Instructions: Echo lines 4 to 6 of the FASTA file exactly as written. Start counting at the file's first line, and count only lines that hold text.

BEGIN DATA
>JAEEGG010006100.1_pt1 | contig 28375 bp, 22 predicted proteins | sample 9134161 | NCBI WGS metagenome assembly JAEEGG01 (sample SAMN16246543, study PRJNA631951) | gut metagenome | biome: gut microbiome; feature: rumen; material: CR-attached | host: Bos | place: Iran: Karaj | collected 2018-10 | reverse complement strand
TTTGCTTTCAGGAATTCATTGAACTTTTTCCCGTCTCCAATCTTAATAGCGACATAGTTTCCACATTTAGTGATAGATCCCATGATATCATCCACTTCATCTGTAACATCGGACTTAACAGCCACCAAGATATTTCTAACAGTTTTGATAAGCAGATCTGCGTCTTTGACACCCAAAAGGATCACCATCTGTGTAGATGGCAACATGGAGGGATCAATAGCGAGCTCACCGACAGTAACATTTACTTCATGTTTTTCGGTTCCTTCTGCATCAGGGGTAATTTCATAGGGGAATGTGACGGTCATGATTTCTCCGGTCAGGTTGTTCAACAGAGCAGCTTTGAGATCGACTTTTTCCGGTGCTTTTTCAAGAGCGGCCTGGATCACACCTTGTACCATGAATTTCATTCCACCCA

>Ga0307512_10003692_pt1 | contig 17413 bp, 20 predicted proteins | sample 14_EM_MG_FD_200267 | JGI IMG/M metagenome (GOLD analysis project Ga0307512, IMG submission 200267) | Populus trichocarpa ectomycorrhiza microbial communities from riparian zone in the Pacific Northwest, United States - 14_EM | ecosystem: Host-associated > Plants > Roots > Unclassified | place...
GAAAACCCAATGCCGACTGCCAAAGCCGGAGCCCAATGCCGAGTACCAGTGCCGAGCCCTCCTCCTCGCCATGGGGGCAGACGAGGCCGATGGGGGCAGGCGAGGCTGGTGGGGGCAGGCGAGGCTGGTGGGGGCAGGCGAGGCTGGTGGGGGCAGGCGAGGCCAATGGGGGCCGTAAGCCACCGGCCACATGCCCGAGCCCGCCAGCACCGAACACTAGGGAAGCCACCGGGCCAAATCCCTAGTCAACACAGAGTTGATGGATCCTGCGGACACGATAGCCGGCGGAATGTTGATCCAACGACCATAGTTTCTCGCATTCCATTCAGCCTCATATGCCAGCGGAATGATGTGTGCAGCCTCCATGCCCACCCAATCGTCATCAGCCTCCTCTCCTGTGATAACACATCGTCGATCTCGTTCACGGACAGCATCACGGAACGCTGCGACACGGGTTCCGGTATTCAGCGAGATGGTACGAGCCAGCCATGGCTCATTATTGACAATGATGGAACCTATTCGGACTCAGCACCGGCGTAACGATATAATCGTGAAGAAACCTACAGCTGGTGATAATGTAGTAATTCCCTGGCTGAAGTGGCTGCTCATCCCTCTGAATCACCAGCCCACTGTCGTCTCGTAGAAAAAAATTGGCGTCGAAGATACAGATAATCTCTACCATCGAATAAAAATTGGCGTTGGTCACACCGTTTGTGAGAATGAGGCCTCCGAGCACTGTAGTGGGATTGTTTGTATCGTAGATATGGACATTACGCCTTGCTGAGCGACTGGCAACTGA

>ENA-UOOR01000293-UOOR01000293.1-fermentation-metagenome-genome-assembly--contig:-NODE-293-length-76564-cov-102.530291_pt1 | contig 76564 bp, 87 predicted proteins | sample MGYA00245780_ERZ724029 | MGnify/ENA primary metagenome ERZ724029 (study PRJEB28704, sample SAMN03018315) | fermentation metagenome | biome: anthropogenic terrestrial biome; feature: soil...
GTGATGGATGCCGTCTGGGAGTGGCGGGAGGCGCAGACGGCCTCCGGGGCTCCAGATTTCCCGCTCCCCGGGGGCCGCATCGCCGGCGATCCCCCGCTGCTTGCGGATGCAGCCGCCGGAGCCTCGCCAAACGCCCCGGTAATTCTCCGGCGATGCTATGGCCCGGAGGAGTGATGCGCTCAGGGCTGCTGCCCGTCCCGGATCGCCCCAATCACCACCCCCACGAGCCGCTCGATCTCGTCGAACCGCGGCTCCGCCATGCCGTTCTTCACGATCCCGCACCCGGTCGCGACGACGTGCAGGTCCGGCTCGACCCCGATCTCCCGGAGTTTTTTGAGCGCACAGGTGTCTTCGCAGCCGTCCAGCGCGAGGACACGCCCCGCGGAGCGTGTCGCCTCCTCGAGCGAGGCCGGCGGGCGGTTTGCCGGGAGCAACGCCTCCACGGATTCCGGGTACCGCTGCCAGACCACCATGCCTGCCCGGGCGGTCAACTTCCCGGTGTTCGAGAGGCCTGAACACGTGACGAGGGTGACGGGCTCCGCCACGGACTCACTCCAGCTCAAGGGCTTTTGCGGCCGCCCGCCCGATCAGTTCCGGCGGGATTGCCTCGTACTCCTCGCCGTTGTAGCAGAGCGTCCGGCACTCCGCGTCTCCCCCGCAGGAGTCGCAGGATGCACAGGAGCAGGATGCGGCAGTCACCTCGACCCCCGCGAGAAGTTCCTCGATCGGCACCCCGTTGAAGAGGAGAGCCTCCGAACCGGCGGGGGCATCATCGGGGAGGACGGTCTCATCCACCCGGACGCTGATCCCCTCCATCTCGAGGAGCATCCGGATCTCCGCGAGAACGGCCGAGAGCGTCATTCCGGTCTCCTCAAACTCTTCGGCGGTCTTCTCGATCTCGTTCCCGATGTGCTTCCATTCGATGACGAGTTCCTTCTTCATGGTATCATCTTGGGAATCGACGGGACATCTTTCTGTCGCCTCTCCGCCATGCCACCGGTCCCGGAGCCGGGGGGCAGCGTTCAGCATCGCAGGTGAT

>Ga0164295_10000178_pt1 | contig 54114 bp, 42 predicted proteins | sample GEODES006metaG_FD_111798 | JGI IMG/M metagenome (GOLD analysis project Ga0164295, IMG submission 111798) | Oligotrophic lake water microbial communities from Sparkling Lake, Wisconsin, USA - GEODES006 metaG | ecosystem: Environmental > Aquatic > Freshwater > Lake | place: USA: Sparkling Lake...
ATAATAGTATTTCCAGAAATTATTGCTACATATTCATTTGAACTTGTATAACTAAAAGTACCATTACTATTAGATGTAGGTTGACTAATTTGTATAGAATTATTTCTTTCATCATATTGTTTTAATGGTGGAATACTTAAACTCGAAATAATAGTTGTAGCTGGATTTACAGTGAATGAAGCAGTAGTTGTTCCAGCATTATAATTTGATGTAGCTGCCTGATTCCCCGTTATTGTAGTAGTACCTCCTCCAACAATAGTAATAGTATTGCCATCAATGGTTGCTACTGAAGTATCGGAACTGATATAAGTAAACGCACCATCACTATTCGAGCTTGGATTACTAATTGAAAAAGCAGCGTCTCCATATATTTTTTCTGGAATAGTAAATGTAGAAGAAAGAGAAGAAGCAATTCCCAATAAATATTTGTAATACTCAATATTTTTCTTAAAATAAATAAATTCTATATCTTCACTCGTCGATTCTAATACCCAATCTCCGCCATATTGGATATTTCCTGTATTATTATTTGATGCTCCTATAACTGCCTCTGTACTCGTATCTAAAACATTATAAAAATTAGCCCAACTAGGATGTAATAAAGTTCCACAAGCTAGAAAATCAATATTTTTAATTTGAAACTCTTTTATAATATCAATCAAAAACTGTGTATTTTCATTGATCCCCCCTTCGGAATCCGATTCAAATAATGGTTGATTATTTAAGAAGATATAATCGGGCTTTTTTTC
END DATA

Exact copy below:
GAAAACCCAATGCCGACTGCCAAAGCCGGAGCCCAATGCCGAGTACCAGTGCCGAGCCCTCCTCCTCGCCATGGGGGCAGACGAGGCCGATGGGGGCAGGCGAGGCTGGTGGGGGCAGGCGAGGCTGGTGGGGGCAGGCGAGGCTGGTGGGGGCAGGCGAGGCCAATGGGGGCCGTAAGCCACCGGCCACATGCCCGAGCCCGCCAGCACCGAACACTAGGGAAGCCACCGGGCCAAATCCCTAGTCAACACAGAGTTGATGGATCCTGCGGACACGATAGCCGGCGGAATGTTGATCCAACGACCATAGTTTCTCGCATTCCATTCAGCCTCATATGCCAGCGGAATGATGTGTGCAGCCTCCATGCCCACCCAATCGTCATCAGCCTCCTCTCCTGTGATAACACATCGTCGATCTCGTTCACGGACAGCATCACGGAACGCTGCGACACGGGTTCCGGTATTCAGCGAGATGGTACGAGCCAGCCATGGCTCATTATTGACAATGATGGAACCTATTCGGACTCAGCACCGGCGTAACGATATAATCGTGAAGAAACCTACAGCTGGTGATAATGTAGTAATTCCCTGGCTGAAGTGGCTGCTCATCCCTCTGAATCACCAGCCCACTGTCGTCTCGTAGAAAAAAATTGGCGTCGAAGATACAGATAATCTCTACCATCGAATAAAAATTGGCGTTGGTCACACCGTTTGTGAGAATGAGGCCTCCGAGCACTGTAGTGGGATTGTTTGTATCGTAGATATGGACATTACGCCTTGCTGAGCGACTGGCAACTGA

>ENA-UOOR01000293-UOOR01000293.1-fermentation-metagenome-genome-assembly--contig:-NODE-293-length-76564-cov-102.530291_pt1 | contig 76564 bp, 87 predicted proteins | sample MGYA00245780_ERZ724029 | MGnify/ENA primary metagenome ERZ724029 (study PRJEB28704, sample SAMN03018315) | fermentation metagenome | biome: anthropogenic terrestrial biome; feature: soil...
GTGATGGATGCCGTCTGGGAGTGGCGGGAGGCGCAGACGGCCTCCGGGGCTCCAGATTTCCCGCTCCCCGGGGGCCGCATCGCCGGCGATCCCCCGCTGCTTGCGGATGCAGCCGCCGGAGCCTCGCCAAACGCCCCGGTAATTCTCCGGCGATGCTATGGCCCGGAGGAGTGATGCGCTCAGGGCTGCTGCCCGTCCCGGATCGCCCCAATCACCACCCCCACGAGCCGCTCGATCTCGTCGAACCGCGGCTCCGCCATGCCGTTCTTCACGATCCCGCACCCGGTCGCGACGACGTGCAGGTCCGGCTCGACCCCGATCTCCCGGAGTTTTTTGAGCGCACAGGTGTCTTCGCAGCCGTCCAGCGCGAGGACACGCCCCGCGGAGCGTGTCGCCTCCTCGAGCGAGGCCGGCGGGCGGTTTGCCGGGAGCAACGCCTCCACGGATTCCGGGTACCGCTGCCAGACCACCATGCCTGCCCGGGCGGTCAACTTCCCGGTGTTCGAGAGGCCTGAACACGTGACGAGGGTGACGGGCTCCGCCACGGACTCACTCCAGCTCAAGGGCTTTTGCGGCCGCCCGCCCGATCAGTTCCGGCGGGATTGCCTCGTACTCCTCGCCGTTGTAGCAGAGCGTCCGGCACTCCGCGTCTCCCCCGCAGGAGTCGCAGGATGCACAGGAGCAGGATGCGGCAGTCACCTCGACCCCCGCGAGAAGTTCCTCGATCGGCACCCCGTTGAAGAGGAGAGCCTCCGAACCGGCGGGGGCATCATCGGGGAGGACGGTCTCATCCACCCGGACGCTGATCCCCTCCATCTCGAGGAGCATCCGGATCTCCGCGAGAACGGCCGAGAGCGTCATTCCGGTCTCCTCAAACTCTTCGGCGGTCTTCTCGATCTCGTTCCCGATGTGCTTCCATTCGATGACGAGTTCCTTCTTCATGGTATCATCTTGGGAATCGACGGGACATCTTTCTGTCGCCTCTCCGCCATGCCACCGGTCCCGGAGCCGGGGGGCAGCGTTCAGCATCGCAGGTGAT